Thou shalt not love my lady Emily.
Shall I her love? Yes! Shall you love her? No!
For I am Palamon, thy mortal foe.
And though I have no saber, sword, or lance,
Since out of jail I am escaped by chance,
Doubt not that I’ll make certain you are dead
If you think you my Emily will wed.
So name your poison – you’ll not get away.”

When Arcite heard all that he had to say,
Disdaining every word his heart deplored,
With bold ferocity he pulled his sword,
And said thus: “By that God who sits above,
If you weren’t raving mad and sick for love,
And had no weapons with which to survive,
You’d never get out of this grove alive,
But rather by my hand you’d surely die.
That pledge and obligation I defy,
Which you are claiming that I made to thee.
Thou fool! Do you not know that love is free?
Her I shall love in spite of your rebuke!
But since someday you’d be a worthy duke,
The right to her by combat we’ll decide.
You mark my word, tomorrow here I’ll ride,
To any others unbeknownst, and fight
With thee, in the tradition of a knight,
By bringing extra arms, enough for thee;
You choose the best, and leave the worst for me.
Tonight some food and drink I’ll also bring,
And for a night’s rest every needed thing.
And if it turns out that you slay me here
Within these woods, then you my lady dear
Can have to love, as far as I’m concerned.

This answer Palamon to him returned:
“You’ve got yourself a deal.” Arcite departs
Until the next day, when their contest starts.

O Cupid, selfish, solitary one!
You will accept how many partners? None!
For neither love nor lordship will, it’s true,
With partnership have anything to do.
With Palamon and Arcite, that’s the case.
So Arcite rides to town with rapid pace,
And secretly, ere Sol down on earth stares,
An extra suit of armor he prepares,
Both adequate and proper, which will do
The battle to decide between these two.
And after he this load of armor throws
Upon his horse, off quietly he goes,
And at the time and place set, in the grove
They met, where they in mortal combat strove.
Their faces changed, in color not the same,
Like Thracian hunters chasing after game,
Who hunting boars or lions, spears in hand,
Awaiting at the pass their prey, do stand,
And hear it as toward them it doth rush,
Breaking the boughs within the underbrush,
And think, “Here comes my mortal enemy!
Now he or I shall leave mortality,
For either I must kill him at the pass,
Or certainly he’ll take my life, alas.”
So turns the color of their face and eyes,
When they each other see and recognize.

There was no greeting, and no angry spat,
But straightway, without any idle chat,
Each kindly helped the other dress to fight,
More like a brother, than some other knight.
Then after that, with swords drawn, sharp and strong,
They fought each other heatedly and long.
As he was fighting, Palamon did seem
Like some fierce lion, wild in the extreme,
And Arcite like a savage tiger feared;
As wild boars going at it they appeared,
With froth from crazed ire covering their lips.
Up to their ankles, from their wounds, blood drips.
I’ll leave you hanging here, if you don’t mind,
For more to tell of Theseus I’m inclined.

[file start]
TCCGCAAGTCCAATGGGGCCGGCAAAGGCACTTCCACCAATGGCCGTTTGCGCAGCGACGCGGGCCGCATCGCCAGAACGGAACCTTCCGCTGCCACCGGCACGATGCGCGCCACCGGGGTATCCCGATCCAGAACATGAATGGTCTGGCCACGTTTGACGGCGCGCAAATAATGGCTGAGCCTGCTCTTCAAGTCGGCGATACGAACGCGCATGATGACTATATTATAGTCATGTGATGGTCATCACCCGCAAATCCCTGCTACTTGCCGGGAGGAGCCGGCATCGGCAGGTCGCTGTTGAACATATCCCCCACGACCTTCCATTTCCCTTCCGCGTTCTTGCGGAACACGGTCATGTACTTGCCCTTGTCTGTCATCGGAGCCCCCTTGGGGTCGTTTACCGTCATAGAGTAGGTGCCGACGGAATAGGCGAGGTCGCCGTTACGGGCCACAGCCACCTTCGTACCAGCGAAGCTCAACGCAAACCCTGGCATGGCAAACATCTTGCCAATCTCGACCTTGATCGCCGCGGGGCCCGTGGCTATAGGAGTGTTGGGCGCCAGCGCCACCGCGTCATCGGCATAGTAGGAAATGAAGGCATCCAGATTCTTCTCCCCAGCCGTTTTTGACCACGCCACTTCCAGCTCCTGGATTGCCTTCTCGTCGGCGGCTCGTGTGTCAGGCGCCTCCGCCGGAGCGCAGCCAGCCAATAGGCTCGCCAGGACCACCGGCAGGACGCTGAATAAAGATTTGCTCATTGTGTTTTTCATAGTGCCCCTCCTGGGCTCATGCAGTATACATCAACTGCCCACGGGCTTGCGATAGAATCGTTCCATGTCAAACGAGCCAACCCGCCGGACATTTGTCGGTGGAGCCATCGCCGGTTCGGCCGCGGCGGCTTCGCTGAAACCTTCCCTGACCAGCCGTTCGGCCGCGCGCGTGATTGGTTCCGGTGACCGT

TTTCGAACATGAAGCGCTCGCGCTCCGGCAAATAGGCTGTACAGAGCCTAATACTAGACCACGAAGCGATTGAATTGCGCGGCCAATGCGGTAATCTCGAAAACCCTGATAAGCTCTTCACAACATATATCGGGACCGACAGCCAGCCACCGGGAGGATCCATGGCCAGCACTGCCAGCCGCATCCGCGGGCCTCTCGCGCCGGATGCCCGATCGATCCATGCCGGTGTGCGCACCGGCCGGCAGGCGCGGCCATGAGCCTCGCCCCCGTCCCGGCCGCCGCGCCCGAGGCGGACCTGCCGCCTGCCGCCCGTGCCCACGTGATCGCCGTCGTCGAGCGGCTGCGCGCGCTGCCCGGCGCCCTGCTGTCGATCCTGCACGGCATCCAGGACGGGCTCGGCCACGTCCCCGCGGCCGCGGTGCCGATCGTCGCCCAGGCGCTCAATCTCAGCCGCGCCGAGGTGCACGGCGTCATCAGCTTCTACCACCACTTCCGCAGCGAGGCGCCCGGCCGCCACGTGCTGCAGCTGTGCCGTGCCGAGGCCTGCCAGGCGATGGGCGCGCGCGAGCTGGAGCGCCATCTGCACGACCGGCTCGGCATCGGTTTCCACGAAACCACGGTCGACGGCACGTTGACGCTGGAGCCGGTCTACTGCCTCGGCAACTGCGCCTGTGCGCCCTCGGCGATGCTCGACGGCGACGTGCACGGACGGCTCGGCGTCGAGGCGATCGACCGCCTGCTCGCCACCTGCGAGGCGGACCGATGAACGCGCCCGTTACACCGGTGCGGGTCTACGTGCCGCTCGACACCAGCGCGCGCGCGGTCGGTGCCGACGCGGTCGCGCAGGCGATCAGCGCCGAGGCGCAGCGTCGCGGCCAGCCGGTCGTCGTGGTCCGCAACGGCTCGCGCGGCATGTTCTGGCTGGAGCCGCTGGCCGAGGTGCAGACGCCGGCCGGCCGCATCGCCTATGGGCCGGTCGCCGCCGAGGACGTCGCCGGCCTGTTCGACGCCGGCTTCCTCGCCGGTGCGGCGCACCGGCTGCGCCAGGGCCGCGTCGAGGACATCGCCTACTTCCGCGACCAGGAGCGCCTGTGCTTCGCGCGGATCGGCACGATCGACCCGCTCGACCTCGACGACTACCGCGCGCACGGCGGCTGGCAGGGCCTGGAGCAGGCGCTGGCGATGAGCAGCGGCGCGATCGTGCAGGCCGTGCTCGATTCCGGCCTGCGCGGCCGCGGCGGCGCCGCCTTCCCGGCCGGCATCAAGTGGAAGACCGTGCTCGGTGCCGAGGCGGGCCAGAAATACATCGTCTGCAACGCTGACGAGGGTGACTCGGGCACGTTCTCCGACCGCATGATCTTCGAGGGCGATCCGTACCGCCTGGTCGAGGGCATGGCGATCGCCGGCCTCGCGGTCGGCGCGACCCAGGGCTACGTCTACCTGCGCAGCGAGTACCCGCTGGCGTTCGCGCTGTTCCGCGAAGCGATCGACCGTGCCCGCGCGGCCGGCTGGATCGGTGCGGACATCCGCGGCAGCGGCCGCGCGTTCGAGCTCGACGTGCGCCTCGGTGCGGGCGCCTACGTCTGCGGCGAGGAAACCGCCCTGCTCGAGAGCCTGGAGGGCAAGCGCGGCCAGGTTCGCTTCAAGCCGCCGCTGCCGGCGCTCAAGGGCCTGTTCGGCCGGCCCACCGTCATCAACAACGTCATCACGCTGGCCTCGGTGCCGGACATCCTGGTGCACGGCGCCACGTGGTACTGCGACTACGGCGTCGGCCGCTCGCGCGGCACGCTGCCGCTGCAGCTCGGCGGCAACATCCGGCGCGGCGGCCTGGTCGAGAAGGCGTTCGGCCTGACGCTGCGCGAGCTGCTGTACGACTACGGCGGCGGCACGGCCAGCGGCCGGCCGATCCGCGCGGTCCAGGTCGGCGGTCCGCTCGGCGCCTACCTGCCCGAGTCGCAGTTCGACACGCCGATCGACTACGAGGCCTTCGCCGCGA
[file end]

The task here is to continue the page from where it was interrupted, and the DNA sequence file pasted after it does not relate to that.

That destiny that seems all things to shape,
From which none can, upon this world, escape,
The providence divine that God ordains,
So strong is that, though all the world complains,
And mightily against His will campaigns,
Yet something one sees once in a blue moon
Will happen to us, one fine afternoon.
Regardless of what we might want to see,
Of love or hate, however fervently,
What Fortune has in store – that’s what will be.

To mighty Theseus all this relates:
That venison might be served on his plates,
He so desires to hunt the great May deer
That no day dawns for him that in his gear
He does not saddle up, prepared to ride,
With huntsman, horn, and hounds close at his side.
For he takes such great pleasure in the chase
That he can hardly wait his prey to face,
And slay, himself, the great hart if he can.
For now, right after Mars, he serves Diane.

As I have said before, the day was fine,
And Theseus’ face with joy and bliss did shine,
As he, Hippolyta his lovely queen,
And Emily, all clothed in verdant green,
Out hunting with the royal party ride
Unto the nearby grove, for there inside
There roamed about a dear, as claimed by some;
At first the duke straight toward the glade did come,
Then sharply he did veer off to the right,
For that was where this deer oft took his flight.
Across a brook, then round again, he flew;
This duke will have a round at him, or two,
With all his hounds to pick up on the scent.

But when in to the glade this hunter went,
He looked towards the sun and was, anon,
Aware of Arcite and of Palamon,
Who like two wild boars savagely did fight.
They parried, with their shining sabers bright,
So mightily it seemed the weakest stroke
Would be enough to fell a mighty oak.
He smites his horse’s side with spur clad shoe,
And suddenly he was between the two,
But their identities, he did not know.
Then he pulls out his sword and cries out: “Whoa!
No more, unless you want to lose your head;
By mighty Mars, he shall at once be dead
Who dares to thrust his sabre once again.
But I would like to know what sort of men
Ye are, who fight to settle here a grudge
Without some officer to be your judge,
As in a duel conducted properly.

To this did Palamon reply, as he
Did say “Sir what more words here need be said?
We both, for our offenses, should be dead.
For miserable wretches both we are,
That on each other in these woods wage war.
And since you are a righteous judge and lord,
To us no mercy, no refuge afford.
But slay me first, if you would be so kind,
And let this guy’s death be not far behind;
Or slay him first, for him whom I do fight,
This is thy mortal foe, this is Arcite,
Exiled on pain of cutting off his head,
For which unto the block he should be led.
Yes, this is he who came unto your gate
And, claiming that his name was Philostrate,